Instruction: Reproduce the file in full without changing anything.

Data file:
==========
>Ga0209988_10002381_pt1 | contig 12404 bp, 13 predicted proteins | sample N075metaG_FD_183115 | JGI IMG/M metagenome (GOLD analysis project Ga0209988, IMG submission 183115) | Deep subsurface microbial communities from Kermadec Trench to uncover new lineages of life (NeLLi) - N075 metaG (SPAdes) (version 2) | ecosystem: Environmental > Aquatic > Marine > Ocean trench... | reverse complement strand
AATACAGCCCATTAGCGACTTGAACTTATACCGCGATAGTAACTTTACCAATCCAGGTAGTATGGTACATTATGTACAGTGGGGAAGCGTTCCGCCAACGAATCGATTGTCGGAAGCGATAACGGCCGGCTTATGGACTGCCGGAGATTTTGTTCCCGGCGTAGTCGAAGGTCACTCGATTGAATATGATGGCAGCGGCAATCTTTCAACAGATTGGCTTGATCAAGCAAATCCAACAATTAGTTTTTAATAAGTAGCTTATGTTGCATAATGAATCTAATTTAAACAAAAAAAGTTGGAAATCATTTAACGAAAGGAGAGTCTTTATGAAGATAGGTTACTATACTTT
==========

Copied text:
>Ga0209988_10002381_pt1 | contig 12404 bp, 13 predicted proteins | sample N075metaG_FD_183115 | JGI IMG/M metagenome (GOLD analysis project Ga0209988, IMG submission 183115) | Deep subsurface microbial communities from Kermadec Trench to uncover new lineages of life (NeLLi) - N075 metaG (SPAdes) (version 2) | ecosystem: Environmental > Aquatic > Marine > Ocean trench... | reverse complement strand
AATACAGCCCATTAGCGACTTGAACTTATACCGCGATAGTAACTTTACCAATCCAGGTAGTATGGTACATTATGTACAGTGGGGAAGCGTTCCGCCAACGAATCGATTGTCGGAAGCGATAACGGCCGGCTTATGGACTGCCGGAGATTTTGTTCCCGGCGTAGTCGAAGGTCACTCGATTGAATATGATGGCAGCGGCAATCTTTCAACAGATTGGCTTGATCAAGCAAATCCAACAATTAGTTTTTAATAAGTAGCTTATGTTGCATAATGAATCTAATTTAAACAAAAAAAGTTGGAAATCATTTAACGAAAGGAGAGTCTTTATGAAGATAGGTTACTATACTTT